My book was apparently porn. It was so bad that it should never have been published, if the reviewer was to be believed. And that book was so bad, so snark-worthy, that they bought the second book and trashed that too. I had, in my opinion, written a book that stepped on a few toes and it wasn’t acceptable. At the time, I felt they were saying I’d written in a genre that I wasn’t aware belonged solely to them, that they were implying I ought to step away from the keyboard, away from their genre, and hide my arse. They may well not have thought/meant that, and they had the absolute right to express how they felt about my books, but their reviews taught me something: Don’t read reviews ever again if you can help it. What you don’t see doesn’t hurt you. Don’t give someone else the power to upset you—if they didn’t like your book, tough shit.
I’m not saying you shouldn’t read your reviews. I’m just talking about me and mine. They just make me shudder when Google alert informs me I have one, and I close the email and forget about it.
Anyway, we’ve all heard it: Reviews are just one person’s opinion.
Besides, it’s our fault they have our books to review anyway. We wrote them, we chose this profession, so therefore we must expect, when something of ours is out there to be picked at, to receive some negative responses. It becomes clear when reviewers are out to purposely harm, clear when they haven't actually read your book properly (I had a review where the reader admitted to skimming then said things didn't make sense. Perhaps because she skimmed and missed the information she needed, hmm?) and you get to work out which ones are genuine in their constructive criticism—that’s the key words right there!—as opposed to those who have fun reaming your arse in public because they woke up on the wrong side of the bed that day, your book didn’t do anything for them, and rather than put it down when they first decided it was the biggest pile of shit they’d ever read, they continued, reading every painful word, putting themselves through misery—are they fucking NUTS?—in order to tell anyone who reads the review how much they HATED your tale.
Whatever. Floats. Their. Boat.
At one time, bad reviews hurt, made my cheeks get so hot they itched, made me want to cry, but now? Hell no. You don’t like my book? Shame, that. Move on and buy someone else’s, someone you DO like, because spending money on mine, wasting precious hours of your life—which, let’s face it, is very short when you get all maudlin and think about such things—is just plain silly, isn't it? This author no longer gives a crap whether a reviewer spews vitriol about her work. It’s a “shrug” kind of response these days. An “Ah, well, better luck with the next book you pick up. I’ll still be writing whether you like me or not, because I want to, I love it, and it makes me happy. That my books don’t give you the same warm, fuzzy feeling as they gave me is unfortunate, but shit, there are so many books out there you can get the warm fuzzies from, that fucking up by reading mine will soon fade in your memory.”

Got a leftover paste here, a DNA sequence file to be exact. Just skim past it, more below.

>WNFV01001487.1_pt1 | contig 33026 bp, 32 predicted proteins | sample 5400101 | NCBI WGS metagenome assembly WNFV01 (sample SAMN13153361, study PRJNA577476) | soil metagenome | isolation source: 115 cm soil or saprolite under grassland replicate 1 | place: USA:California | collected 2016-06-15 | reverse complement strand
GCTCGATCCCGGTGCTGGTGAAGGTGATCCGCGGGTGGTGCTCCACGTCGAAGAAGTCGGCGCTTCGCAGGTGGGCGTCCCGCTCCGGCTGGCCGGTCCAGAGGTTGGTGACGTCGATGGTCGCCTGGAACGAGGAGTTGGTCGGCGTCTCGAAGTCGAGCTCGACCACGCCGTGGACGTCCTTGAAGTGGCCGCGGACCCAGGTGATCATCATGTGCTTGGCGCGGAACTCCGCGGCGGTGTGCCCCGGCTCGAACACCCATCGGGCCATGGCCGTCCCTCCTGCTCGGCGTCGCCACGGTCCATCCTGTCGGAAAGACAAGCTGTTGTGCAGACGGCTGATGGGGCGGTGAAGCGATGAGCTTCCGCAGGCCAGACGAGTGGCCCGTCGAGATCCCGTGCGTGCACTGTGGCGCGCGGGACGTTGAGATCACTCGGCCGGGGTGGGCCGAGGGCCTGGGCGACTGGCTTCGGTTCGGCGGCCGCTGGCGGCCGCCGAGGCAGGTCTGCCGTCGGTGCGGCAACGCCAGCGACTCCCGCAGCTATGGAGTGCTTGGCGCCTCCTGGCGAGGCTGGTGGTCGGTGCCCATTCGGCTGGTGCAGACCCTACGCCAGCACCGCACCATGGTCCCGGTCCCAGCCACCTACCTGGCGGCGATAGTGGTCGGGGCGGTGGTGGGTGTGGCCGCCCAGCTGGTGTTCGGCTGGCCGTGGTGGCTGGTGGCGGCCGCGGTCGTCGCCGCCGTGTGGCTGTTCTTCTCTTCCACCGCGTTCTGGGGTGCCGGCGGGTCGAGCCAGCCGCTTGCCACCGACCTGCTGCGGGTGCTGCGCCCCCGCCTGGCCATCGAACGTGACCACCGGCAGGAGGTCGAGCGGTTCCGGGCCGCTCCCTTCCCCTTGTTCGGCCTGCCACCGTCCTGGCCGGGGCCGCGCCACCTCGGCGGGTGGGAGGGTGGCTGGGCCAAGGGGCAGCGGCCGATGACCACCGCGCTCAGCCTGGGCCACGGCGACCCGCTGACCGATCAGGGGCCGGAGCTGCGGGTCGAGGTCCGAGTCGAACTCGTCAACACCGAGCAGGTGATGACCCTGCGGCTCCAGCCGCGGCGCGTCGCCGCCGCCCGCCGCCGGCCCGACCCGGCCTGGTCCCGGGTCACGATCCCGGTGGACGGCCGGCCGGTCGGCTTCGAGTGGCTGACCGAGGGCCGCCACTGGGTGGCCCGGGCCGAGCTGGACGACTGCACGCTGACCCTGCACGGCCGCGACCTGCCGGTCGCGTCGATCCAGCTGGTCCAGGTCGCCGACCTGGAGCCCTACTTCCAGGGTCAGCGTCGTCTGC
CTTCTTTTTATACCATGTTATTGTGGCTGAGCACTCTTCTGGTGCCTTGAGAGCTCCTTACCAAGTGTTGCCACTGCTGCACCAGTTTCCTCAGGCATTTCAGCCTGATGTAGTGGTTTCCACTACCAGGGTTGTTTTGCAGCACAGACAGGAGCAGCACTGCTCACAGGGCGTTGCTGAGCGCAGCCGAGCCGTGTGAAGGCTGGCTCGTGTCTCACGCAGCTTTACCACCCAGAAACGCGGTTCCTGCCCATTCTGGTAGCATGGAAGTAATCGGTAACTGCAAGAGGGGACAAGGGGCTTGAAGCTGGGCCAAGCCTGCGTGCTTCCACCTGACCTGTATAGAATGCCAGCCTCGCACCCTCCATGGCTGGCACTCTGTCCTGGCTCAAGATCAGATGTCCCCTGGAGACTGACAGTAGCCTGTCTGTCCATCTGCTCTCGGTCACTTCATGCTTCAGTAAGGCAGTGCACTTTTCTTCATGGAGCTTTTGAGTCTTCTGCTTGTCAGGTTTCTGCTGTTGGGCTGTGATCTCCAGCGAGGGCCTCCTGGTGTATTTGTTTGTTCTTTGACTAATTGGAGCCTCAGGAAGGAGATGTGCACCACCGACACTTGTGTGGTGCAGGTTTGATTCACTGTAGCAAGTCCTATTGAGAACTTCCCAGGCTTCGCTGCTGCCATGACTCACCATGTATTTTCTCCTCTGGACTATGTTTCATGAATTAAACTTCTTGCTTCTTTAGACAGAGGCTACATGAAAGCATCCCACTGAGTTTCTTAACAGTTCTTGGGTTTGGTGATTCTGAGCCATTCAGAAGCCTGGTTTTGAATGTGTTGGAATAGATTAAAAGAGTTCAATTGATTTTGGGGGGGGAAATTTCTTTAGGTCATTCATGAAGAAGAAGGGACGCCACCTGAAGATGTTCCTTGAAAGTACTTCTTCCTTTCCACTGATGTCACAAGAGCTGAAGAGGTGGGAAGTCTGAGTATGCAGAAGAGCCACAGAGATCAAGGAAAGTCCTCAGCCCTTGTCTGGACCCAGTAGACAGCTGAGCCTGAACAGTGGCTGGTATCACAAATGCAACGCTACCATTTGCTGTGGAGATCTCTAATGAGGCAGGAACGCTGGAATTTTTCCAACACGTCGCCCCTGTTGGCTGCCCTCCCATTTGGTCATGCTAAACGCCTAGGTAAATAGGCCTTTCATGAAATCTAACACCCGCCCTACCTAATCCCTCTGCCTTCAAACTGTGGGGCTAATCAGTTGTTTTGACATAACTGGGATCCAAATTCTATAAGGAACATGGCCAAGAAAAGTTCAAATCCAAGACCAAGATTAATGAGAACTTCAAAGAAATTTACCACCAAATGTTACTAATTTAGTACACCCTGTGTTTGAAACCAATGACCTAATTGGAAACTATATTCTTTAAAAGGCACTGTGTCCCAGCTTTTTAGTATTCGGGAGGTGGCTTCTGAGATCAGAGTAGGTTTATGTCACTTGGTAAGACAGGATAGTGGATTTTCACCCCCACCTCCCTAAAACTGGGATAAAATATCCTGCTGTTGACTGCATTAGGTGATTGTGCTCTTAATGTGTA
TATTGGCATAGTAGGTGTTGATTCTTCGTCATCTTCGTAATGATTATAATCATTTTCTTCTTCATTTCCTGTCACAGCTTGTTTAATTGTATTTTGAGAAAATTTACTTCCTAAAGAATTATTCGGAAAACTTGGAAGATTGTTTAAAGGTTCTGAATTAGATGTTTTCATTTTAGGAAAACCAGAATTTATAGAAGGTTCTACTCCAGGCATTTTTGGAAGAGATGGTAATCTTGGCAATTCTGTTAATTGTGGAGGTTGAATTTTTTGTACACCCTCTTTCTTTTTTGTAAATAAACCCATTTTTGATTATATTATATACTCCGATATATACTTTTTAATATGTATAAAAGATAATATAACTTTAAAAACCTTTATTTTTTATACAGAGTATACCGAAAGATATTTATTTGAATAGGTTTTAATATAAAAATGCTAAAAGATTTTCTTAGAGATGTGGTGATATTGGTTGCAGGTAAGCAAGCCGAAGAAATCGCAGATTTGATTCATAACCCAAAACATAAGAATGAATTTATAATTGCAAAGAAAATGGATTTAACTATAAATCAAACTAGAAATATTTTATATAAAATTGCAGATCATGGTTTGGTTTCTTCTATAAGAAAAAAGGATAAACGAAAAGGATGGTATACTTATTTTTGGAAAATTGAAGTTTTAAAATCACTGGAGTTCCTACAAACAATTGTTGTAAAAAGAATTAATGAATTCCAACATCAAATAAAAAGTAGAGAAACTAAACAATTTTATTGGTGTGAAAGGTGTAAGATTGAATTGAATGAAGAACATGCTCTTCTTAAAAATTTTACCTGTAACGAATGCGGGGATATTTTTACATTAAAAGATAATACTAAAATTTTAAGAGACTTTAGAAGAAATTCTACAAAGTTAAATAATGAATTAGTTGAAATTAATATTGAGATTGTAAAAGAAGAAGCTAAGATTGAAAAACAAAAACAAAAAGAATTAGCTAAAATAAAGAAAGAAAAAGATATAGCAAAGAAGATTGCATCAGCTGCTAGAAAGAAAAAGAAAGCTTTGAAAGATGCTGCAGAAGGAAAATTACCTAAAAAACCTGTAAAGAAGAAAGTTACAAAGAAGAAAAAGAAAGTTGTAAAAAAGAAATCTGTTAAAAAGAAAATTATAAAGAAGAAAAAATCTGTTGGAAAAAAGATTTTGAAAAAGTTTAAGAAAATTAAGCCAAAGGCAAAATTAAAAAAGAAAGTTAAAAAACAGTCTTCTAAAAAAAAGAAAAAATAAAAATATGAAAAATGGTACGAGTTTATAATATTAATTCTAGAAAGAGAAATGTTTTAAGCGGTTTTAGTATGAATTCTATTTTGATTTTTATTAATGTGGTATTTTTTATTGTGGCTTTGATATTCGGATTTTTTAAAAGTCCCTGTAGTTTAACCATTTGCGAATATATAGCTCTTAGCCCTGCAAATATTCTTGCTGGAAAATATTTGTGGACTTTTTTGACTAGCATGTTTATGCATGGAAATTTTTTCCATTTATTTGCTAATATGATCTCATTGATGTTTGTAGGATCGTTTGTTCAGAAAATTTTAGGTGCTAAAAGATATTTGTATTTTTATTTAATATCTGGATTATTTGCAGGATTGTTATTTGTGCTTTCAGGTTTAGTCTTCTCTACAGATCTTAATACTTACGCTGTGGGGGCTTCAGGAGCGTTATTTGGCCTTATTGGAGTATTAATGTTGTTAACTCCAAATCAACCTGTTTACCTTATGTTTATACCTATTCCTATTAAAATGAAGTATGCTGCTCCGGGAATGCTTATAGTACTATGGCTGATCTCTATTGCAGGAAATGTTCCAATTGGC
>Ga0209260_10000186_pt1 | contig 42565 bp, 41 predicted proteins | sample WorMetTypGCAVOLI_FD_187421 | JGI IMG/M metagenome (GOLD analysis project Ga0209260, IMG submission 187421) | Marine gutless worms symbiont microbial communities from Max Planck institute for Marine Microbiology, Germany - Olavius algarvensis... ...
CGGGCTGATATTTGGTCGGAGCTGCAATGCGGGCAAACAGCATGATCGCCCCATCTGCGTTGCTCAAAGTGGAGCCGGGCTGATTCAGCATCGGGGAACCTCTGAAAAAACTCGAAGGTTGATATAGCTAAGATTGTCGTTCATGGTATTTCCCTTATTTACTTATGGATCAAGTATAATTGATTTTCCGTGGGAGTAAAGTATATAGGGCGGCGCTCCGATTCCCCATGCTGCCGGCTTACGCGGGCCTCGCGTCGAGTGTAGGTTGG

So, if you get good reviews, I’m genuinely pleased for you. If you don’t, just don’t sweat the small stuff. It doesn’t matter in the grand scheme of things. It’s just one knockdown of many we’ll all receive in this crazy career we’ve chosen. Expect it, know it’s coming, and then you won’t be disappointed.
So where am I now?
This year is art year. I did the manic writing thing, now I’m easing back. Still writing when I have time but it isn’t my main focus. Graphic art is another of my loves, I’ve discovered, and fate showed me the way in December on this subject. As with writing, making money on cover art isn’t something you can expect unless the publisher pays flat fees per cover. If the book you created the cover for sells, great, you make some money, but if it doesn’t, well, you don’t.
As with writing, I create covers because I love it. I haven’t really been pissed off with not making much money. I’ve created numerous covers for free, numerous blog revamps for free, numerous icons, avatars, banners—you name it, I’ve done it, because it felt RUDE to charge.